Despite quake, local band plays on in Japan
Date: 3/21/2011March 21, 2011
By Chris Maza
Reminder Assistant Editor
GREATER SPRINGFIELD And the band played on.
Not even a devastating earthquake and tsunami could prevent Phil Labonte and Springfield-based heavy metal band All That Remains from taking the stage.
Labonte and company were scheduled to play Club Quattro in Tokyo the day after performing in a club by the same name in Osaka as part of a swing through Japan after headlining the Soundwave Tour in Australia to promote their latest album, "For We Are Many."
The 8.9 magnitude earthquake crippled the country and triggered a deadly tsunami that wiped away entire villages. The death toll continues to rise.
Despite the disaster, the concert organizers asked if the band still wanted to play. It was an easy decision for them.
At 7:20 p.m., Tokyo time, less than five hours after the seismic event rocked the country, Labonte tweeted, "OK Tokyo, ATR (All That Remains) in 10 min. Thanks to all who made it on this terrible day. Hope you enjoy the show!"
Because the train system was shut down and most transportation snarled, the band played in front of a modest crowd of about 150 people.
The East Coast rockers, who Labonte a Chicopee native who now makes his home in New Hampshire admitted didn't have much experience with earthquakes, were getting ready for a show when the earthquake hit.
"We were sound checking at the venue. I was in the back with our [tour manager]," Labonte told Reminder Publications
via e-mail while flying back to the U.S. from Tokyo. "It kind of started slowly and continued for at least a minute, maybe even longer. There were a few aftershocks once we got out of the building."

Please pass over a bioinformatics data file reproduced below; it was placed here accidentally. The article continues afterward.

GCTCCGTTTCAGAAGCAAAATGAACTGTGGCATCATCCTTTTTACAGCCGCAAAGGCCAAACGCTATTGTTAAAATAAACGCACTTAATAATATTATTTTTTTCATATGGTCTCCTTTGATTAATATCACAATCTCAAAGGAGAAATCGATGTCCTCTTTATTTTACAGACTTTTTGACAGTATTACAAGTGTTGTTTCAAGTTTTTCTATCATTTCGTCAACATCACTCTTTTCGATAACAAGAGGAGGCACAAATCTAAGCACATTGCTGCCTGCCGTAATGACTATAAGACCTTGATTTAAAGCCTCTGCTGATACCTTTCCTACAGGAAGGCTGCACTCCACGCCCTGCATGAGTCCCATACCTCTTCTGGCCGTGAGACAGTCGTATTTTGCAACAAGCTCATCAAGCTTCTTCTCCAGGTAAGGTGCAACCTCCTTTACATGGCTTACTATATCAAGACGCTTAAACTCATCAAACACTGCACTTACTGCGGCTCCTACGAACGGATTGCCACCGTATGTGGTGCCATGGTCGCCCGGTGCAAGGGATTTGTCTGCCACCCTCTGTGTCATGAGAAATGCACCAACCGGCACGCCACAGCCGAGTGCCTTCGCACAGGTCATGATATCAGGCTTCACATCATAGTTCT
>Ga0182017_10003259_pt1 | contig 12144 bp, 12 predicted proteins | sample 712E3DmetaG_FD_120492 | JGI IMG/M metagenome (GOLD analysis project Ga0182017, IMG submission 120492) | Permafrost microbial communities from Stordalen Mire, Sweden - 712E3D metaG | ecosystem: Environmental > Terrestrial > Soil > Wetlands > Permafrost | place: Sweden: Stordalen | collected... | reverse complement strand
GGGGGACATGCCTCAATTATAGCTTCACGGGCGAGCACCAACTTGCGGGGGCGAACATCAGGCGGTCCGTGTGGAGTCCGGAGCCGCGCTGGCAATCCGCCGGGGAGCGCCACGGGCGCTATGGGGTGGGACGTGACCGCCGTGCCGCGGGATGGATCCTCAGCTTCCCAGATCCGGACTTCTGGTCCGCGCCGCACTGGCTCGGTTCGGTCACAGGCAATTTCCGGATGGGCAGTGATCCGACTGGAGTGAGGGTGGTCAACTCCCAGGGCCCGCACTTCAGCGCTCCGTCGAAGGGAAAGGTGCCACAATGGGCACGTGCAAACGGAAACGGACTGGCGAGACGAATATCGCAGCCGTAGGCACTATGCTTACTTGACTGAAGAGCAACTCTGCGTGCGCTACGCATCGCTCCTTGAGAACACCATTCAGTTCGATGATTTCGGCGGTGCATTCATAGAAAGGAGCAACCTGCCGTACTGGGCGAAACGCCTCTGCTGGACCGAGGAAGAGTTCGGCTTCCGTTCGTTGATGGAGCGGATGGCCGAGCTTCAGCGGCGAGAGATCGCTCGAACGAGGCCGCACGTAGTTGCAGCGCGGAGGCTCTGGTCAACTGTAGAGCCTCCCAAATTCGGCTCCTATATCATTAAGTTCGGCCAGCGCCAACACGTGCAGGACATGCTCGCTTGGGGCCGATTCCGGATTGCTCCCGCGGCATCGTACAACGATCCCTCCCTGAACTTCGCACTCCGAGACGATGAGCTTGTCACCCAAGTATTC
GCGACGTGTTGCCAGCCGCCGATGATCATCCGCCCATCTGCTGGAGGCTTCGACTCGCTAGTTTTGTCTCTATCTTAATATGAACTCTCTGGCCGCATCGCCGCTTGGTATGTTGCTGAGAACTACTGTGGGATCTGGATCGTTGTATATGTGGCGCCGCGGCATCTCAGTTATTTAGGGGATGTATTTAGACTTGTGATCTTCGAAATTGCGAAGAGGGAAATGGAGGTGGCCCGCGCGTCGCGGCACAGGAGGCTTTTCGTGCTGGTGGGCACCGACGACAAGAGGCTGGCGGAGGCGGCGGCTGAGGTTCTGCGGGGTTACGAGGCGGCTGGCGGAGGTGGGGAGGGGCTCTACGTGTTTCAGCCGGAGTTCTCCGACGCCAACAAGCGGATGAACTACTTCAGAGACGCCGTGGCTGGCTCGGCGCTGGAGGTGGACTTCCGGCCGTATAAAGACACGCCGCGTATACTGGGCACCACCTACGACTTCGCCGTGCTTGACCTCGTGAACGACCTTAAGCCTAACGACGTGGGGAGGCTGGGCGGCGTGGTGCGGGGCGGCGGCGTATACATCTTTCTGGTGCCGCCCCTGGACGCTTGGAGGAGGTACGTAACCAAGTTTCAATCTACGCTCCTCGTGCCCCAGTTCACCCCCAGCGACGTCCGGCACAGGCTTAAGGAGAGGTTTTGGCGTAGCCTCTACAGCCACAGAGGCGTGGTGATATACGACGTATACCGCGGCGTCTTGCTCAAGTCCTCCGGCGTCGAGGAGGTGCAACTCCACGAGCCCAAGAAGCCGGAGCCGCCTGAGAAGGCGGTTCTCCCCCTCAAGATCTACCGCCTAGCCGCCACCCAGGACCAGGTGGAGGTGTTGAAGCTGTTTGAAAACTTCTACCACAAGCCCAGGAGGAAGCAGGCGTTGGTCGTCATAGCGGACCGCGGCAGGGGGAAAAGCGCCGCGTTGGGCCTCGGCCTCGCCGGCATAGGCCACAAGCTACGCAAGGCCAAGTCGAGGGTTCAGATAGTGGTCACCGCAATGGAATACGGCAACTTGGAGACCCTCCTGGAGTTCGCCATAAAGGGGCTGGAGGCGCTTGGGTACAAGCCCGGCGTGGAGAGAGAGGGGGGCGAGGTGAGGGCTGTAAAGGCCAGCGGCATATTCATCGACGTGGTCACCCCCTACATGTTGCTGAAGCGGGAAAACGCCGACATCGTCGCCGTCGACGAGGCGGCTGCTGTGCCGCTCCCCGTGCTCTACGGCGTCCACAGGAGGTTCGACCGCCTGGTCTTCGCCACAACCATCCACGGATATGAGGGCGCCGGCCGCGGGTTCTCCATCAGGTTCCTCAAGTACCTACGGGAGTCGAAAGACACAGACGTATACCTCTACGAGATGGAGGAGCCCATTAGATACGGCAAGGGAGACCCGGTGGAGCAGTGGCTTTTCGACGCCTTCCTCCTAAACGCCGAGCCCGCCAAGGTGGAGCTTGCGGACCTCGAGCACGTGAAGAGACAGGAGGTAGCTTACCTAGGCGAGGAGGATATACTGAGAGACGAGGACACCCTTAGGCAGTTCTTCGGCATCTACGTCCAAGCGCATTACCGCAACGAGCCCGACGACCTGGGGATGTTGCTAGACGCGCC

The band exited the building in such a hurry, drummer Jason Costa, who plays barefoot, spent roughly an hour outside without shoes, according to Labonte.
Phone services were severely affected by the catastrophe, making it difficult to get word out to family and friends, so Labonte turned to the social networks to let loved ones and fans know the band and crew were alright.
"Right after the quake, cell phones and text messages were nearly impossible. However, the Internet worked quite well, so I used Facebook and Twitter to contact loved ones and let them know we were all safe," Labonte said.
Throughout that day and the days that followed, Labonte provided fans with consistent updates though those mediums.
After the initial earthquake, whose epicenter was off the eastern coast of Honshu, about 230 miles from Tokyo, the island nation was battered by hundreds of aftershocks.
That day, Labonte tweeted, "Good grief, I don't get sea sick but the constant 'almost' movement round here is driving me nuts."
Later that night, he again commented on the movement, tweeting, "Hilarious! I JUST got back to the hotel after dinner, took of my pants, then I felt a small aftershock. How the [expletive] am I gonna sleep tonight?!"
"Aftershocks were nearly continuous until we left nearly 48 hours after the quake struck," Labonte said. "I had heard that there were almost 300 aftershocks after the initial major 8.9 hit."
It wasn't until much later that the band was able to see just how devastating the earthquake was to other parts of the country.
"It took about 12 hours for me to see the full impact," Labonte said. "U.S. news didn't start getting much info, aside from what they could get from Twitter and YouTube, until the day after."
Labonte said that while the destruction was severe in certain areas, Tokyo was not badly affected by the earthquake and there was little disorder in the city, which aided in the decision to play their regularly scheduled show.
"Tokyo wasn't [affected] in a very significant way. The quake actually struck off the coast near Sendai. The vast majority of damage and loss of life was from the ensuing tsunami," Labonte said. "There was no panic in Tokyo, just an overall sense of sadness for the people in the northern regions of Japan."
The earthquake did, however, shut down the airport temporarily. Fortunately for them, the band had scheduled a flight in advance that was slated for March 13 and they were able to get out of the country without incident. Others weren't so lucky.
"There were, however, lots of people who had been sleeping at the airport because all flights had been cancelled the day of the quake and the day following," Labonte said.
While it's one thing to see a disaster unfold on television, it's an experience not easily imagined, according to Labonte. Until you have lived it, it's impossible to know what it is really like, he said.
"It's frightening, to be honest," Labonte admitted. "But, at the same time, I feel lucky to be safe and have been a part of history."